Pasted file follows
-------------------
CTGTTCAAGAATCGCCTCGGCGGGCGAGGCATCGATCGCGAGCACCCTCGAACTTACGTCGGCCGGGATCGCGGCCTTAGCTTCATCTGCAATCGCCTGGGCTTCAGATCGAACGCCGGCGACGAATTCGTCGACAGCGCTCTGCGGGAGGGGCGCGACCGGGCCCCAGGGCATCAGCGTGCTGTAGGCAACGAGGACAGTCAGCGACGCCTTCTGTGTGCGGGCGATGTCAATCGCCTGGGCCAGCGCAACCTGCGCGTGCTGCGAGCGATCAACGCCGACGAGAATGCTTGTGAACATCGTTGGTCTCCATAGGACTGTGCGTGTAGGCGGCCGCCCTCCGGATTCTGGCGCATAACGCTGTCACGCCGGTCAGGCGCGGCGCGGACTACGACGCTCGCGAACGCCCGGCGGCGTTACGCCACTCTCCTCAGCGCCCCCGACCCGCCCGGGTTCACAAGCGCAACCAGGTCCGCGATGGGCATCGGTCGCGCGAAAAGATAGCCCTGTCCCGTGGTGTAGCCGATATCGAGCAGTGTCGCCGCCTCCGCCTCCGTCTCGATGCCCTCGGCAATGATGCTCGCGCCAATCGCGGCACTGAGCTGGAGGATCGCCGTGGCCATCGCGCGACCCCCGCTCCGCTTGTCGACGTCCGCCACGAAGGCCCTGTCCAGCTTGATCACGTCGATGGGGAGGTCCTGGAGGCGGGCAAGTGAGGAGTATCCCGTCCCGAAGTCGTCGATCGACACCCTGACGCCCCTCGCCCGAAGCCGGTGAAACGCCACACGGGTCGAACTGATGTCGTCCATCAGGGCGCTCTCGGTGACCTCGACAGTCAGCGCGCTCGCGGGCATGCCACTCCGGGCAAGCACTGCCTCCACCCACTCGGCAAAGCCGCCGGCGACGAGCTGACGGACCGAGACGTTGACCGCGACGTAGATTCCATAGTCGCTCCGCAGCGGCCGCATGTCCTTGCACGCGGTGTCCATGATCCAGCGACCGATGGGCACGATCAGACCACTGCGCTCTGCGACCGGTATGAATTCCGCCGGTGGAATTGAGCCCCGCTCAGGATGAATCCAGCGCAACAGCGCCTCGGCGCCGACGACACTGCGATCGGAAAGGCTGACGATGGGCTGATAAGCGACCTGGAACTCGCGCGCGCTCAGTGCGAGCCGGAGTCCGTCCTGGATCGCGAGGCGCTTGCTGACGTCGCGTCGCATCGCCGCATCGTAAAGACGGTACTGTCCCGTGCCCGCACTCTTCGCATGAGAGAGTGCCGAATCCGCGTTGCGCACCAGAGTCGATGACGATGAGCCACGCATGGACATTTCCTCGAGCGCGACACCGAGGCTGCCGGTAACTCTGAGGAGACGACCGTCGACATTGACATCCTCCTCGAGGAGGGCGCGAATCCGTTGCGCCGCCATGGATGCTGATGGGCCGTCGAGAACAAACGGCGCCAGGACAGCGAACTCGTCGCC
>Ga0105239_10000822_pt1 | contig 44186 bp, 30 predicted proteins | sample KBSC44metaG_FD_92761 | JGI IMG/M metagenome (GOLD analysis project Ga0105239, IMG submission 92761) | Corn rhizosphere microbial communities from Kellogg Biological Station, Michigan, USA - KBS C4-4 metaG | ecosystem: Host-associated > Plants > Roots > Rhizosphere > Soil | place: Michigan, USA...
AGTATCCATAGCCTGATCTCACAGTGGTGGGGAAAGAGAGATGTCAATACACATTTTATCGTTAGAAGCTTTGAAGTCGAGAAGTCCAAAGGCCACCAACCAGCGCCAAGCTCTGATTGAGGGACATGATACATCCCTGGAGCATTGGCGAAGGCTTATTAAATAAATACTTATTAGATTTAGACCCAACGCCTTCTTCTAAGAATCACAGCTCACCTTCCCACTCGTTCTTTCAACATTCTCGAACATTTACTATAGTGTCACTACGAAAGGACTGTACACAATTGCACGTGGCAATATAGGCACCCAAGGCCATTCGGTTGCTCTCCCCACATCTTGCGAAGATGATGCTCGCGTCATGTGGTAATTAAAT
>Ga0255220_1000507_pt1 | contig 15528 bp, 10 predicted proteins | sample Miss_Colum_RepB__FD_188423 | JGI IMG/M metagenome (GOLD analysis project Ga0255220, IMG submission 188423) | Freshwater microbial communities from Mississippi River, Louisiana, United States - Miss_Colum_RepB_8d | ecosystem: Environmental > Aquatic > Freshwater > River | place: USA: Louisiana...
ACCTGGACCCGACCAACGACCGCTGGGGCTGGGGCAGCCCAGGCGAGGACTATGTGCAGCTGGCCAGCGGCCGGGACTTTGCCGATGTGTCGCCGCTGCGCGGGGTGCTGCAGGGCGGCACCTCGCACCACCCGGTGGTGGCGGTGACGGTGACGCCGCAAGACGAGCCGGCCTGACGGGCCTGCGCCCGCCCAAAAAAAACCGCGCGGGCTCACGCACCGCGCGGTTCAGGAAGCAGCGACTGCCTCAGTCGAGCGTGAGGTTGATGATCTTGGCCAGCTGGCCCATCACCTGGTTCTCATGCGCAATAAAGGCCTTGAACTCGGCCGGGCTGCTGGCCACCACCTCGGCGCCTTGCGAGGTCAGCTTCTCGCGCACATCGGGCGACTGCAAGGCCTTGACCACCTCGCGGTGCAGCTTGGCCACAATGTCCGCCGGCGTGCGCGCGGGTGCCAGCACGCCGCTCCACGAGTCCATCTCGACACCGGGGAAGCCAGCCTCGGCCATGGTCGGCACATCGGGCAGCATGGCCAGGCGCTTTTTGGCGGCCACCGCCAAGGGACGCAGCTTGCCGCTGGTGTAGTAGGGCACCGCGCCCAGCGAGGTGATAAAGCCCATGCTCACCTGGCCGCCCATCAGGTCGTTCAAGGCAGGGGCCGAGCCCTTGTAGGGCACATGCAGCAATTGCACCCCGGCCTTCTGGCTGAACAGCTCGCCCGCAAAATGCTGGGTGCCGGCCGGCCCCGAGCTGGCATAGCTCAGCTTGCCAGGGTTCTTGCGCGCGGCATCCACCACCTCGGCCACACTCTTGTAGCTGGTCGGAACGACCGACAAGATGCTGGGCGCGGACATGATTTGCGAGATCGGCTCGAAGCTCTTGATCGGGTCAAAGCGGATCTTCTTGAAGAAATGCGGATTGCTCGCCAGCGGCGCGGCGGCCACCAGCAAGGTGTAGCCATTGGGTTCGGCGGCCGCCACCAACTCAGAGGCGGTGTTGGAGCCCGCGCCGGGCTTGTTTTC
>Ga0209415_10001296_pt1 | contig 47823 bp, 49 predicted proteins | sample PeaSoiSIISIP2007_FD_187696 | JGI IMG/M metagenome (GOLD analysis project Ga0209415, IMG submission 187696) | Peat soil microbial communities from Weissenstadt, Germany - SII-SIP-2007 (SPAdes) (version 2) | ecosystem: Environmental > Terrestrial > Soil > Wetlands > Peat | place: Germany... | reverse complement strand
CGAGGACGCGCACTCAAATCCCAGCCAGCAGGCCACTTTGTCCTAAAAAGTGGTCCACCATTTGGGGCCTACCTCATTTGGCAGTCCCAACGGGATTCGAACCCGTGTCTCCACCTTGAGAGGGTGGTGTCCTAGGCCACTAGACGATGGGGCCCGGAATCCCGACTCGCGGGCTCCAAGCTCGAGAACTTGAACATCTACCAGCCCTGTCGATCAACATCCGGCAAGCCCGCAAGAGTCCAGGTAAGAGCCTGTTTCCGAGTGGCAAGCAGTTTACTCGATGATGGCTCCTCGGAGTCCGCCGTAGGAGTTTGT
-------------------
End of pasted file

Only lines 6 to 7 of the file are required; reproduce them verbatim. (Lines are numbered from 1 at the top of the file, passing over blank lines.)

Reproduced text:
>Ga0209415_10001296_pt1 | contig 47823 bp, 49 predicted proteins | sample PeaSoiSIISIP2007_FD_187696 | JGI IMG/M metagenome (GOLD analysis project Ga0209415, IMG submission 187696) | Peat soil microbial communities from Weissenstadt, Germany - SII-SIP-2007 (SPAdes) (version 2) | ecosystem: Environmental > Terrestrial > Soil > Wetlands > Peat | place: Germany... | reverse complement strand
CGAGGACGCGCACTCAAATCCCAGCCAGCAGGCCACTTTGTCCTAAAAAGTGGTCCACCATTTGGGGCCTACCTCATTTGGCAGTCCCAACGGGATTCGAACCCGTGTCTCCACCTTGAGAGGGTGGTGTCCTAGGCCACTAGACGATGGGGCCCGGAATCCCGACTCGCGGGCTCCAAGCTCGAGAACTTGAACATCTACCAGCCCTGTCGATCAACATCCGGCAAGCCCGCAAGAGTCCAGGTAAGAGCCTGTTTCCGAGTGGCAAGCAGTTTACTCGATGATGGCTCCTCGGAGTCCGCCGTAGGAGTTTGT